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Setback distances between small biological wastewater treatment systems and drinking water wells against virus contamination in alluvial aquifers.

Setback distances between small biological wastewater treatment systems and drinking water wells against virus contamination in alluvial aquifers.
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Blaschke AP, Derx J, Zessner M, Kirnbauer R, Kavka G, Strelec H, Farnleitner AH, Pang L,


Blaschke AP, Derx J, Zessner M, Kirnbauer R, Kavka G, Strelec H, Farnleitner AH, Pang L, (click to view)

Blaschke AP, Derx J, Zessner M, Kirnbauer R, Kavka G, Strelec H, Farnleitner AH, Pang L,

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The Science of the total environment 2016 08 26573() 278-289 pii S0048-9697(16)31768-5
Abstract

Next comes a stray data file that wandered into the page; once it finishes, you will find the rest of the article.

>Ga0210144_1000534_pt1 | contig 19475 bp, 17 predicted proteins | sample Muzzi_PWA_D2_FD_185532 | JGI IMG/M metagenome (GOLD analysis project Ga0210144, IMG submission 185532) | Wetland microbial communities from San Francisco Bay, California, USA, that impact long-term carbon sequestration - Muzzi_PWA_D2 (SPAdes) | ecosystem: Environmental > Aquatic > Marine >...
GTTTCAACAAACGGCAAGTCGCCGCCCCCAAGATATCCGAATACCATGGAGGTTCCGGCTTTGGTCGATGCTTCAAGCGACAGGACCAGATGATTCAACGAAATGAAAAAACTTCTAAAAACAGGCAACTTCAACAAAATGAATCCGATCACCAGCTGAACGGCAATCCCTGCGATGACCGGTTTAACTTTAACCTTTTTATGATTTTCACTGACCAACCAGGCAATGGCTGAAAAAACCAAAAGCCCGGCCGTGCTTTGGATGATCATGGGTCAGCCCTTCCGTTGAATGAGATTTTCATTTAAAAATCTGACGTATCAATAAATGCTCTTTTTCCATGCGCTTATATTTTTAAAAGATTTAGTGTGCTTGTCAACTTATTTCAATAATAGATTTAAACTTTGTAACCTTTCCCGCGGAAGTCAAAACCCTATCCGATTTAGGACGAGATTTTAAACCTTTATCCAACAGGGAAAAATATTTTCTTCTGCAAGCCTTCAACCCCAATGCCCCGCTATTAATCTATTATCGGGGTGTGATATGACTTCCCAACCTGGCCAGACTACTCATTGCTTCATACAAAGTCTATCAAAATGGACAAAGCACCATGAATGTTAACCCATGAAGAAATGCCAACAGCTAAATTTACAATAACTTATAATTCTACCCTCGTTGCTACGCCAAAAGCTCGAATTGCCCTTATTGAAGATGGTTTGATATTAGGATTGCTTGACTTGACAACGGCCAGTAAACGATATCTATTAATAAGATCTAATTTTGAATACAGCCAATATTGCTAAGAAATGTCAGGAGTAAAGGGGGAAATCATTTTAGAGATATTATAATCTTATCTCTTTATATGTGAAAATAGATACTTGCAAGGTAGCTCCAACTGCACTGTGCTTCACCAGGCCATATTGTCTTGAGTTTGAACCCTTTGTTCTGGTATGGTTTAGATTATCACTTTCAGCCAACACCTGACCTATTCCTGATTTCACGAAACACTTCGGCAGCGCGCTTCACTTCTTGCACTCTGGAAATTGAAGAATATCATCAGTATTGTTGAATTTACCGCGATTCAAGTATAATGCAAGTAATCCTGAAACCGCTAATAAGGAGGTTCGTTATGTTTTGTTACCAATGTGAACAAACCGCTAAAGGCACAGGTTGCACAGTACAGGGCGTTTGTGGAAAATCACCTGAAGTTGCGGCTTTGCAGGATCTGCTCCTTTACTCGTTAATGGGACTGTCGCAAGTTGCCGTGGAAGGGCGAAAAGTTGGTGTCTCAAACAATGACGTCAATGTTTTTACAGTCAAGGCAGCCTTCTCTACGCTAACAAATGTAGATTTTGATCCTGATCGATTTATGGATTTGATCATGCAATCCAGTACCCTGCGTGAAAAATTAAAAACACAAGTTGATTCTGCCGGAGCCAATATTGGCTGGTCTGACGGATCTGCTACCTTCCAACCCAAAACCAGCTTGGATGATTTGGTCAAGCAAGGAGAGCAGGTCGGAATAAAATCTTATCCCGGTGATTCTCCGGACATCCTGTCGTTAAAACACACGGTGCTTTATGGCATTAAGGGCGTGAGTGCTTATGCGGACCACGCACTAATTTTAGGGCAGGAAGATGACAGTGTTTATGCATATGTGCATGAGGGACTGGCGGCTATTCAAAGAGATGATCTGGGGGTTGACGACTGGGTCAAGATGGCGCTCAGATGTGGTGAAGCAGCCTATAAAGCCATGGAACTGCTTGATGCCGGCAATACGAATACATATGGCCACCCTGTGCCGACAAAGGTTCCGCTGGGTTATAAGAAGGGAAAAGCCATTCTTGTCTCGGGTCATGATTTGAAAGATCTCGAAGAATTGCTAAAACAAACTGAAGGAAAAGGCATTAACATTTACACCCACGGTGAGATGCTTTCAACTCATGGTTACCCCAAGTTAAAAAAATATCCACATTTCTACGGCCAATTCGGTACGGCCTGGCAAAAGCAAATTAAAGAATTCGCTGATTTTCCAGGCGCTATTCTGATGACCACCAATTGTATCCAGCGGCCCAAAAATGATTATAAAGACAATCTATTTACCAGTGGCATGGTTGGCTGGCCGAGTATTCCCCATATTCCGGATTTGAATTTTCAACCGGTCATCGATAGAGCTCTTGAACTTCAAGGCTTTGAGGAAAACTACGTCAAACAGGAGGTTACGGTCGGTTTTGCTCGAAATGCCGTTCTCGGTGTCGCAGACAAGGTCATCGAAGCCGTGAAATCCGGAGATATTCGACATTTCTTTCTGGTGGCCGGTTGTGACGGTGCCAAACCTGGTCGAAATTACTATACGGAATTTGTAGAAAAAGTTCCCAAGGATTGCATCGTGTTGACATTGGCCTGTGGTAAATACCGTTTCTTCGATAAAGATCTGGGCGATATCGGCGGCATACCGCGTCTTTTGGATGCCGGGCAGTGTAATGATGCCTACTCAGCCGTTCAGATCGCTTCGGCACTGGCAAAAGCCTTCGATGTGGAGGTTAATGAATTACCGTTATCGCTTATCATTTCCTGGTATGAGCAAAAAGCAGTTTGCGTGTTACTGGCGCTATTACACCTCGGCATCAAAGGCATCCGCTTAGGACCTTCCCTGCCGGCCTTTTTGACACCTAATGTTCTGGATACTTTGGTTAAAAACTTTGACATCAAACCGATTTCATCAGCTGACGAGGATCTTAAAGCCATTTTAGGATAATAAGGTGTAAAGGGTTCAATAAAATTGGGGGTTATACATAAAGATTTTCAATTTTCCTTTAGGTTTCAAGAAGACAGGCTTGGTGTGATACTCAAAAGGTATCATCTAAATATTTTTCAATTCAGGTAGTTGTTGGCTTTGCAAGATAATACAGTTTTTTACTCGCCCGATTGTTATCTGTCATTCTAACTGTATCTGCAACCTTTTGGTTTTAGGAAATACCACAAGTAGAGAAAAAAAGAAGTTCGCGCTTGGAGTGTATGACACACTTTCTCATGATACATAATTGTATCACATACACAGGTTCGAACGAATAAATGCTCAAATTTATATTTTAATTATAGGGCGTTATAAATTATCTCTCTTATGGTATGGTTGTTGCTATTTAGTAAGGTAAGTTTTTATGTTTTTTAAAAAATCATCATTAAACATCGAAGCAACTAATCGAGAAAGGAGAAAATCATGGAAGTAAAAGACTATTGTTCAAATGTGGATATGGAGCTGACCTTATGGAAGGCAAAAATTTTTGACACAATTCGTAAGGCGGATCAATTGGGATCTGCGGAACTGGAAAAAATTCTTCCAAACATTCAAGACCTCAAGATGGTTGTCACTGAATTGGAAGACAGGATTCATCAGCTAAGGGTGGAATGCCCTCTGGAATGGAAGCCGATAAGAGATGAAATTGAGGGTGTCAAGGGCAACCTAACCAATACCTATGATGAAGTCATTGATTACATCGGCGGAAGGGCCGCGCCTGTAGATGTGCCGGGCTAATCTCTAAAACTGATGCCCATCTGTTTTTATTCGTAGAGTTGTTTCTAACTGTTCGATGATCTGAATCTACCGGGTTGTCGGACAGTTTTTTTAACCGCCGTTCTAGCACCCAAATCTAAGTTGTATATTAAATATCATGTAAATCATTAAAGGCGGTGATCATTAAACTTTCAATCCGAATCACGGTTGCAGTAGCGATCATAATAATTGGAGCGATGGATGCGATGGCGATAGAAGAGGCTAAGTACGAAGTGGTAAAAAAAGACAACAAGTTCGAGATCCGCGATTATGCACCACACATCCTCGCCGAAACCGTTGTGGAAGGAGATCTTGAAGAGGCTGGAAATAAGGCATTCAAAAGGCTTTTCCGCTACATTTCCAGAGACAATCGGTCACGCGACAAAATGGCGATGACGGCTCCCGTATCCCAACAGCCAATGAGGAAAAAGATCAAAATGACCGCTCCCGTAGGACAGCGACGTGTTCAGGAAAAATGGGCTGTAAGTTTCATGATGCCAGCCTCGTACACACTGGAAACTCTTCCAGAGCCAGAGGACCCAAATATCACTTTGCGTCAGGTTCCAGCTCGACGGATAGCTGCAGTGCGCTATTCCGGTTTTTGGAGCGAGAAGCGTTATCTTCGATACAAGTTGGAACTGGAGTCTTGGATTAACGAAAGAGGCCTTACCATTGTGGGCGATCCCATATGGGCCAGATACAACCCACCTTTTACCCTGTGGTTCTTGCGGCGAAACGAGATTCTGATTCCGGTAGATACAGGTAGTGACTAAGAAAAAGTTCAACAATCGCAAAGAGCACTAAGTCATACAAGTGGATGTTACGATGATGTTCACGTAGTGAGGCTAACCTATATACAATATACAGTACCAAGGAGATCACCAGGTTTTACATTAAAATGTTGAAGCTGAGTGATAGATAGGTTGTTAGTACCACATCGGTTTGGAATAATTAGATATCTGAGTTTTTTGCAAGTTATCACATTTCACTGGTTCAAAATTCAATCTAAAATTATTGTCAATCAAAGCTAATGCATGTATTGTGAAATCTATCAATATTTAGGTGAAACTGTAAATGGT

Contamination of groundwater by pathogenic viruses from small biological wastewater treatment system discharges in remote areas is a major concern. To protect drinking water wells against virus contamination, safe setback distances are required between wastewater disposal fields and water supply wells. In this study, setback distances are calculated for alluvial sand and gravel aquifers for different vadose zone and aquifer thicknesses and horizontal groundwater gradients. This study applies to individual households and small settlements (1-20 persons) in decentralized locations without access to receiving surface waters but with the legal obligation of biological wastewater treatment. The calculations are based on Monte Carlo simulations using an analytical model that couples vertical unsaturated and horizontal saturated flow with virus transport. Hydraulic conductivities and water retention curves were selected from reported distribution functions depending on the type of subsurface media. The enteric virus concentration in effluent discharge was calculated based on reported ranges of enteric virus concentration in faeces, virus infectivity, suspension factor, and virus reduction by mechanical-biological wastewater treatment. To meet the risk target of <10(-4)infections/person/year, a 12 log10 reduction was required, using a linear dose-response relationship for the total amount of enteric viruses, at very low exposure concentrations. The results of this study suggest that the horizontal setback distances vary widely ranging 39 to 144m in sand aquifers, 66-289m in gravel aquifers and 1-2.5km in coarse gravel aquifers. It also varies for the same aquifers, depending on the thickness of the vadose zones and the groundwater gradient. For vulnerable fast-flow alluvial aquifers like coarse gravels, the calculated setback distances were too large to achieve practically. Therefore, for this category of aquifer, a high level of treatment is recommended before the effluent is discharged to the ground surface.

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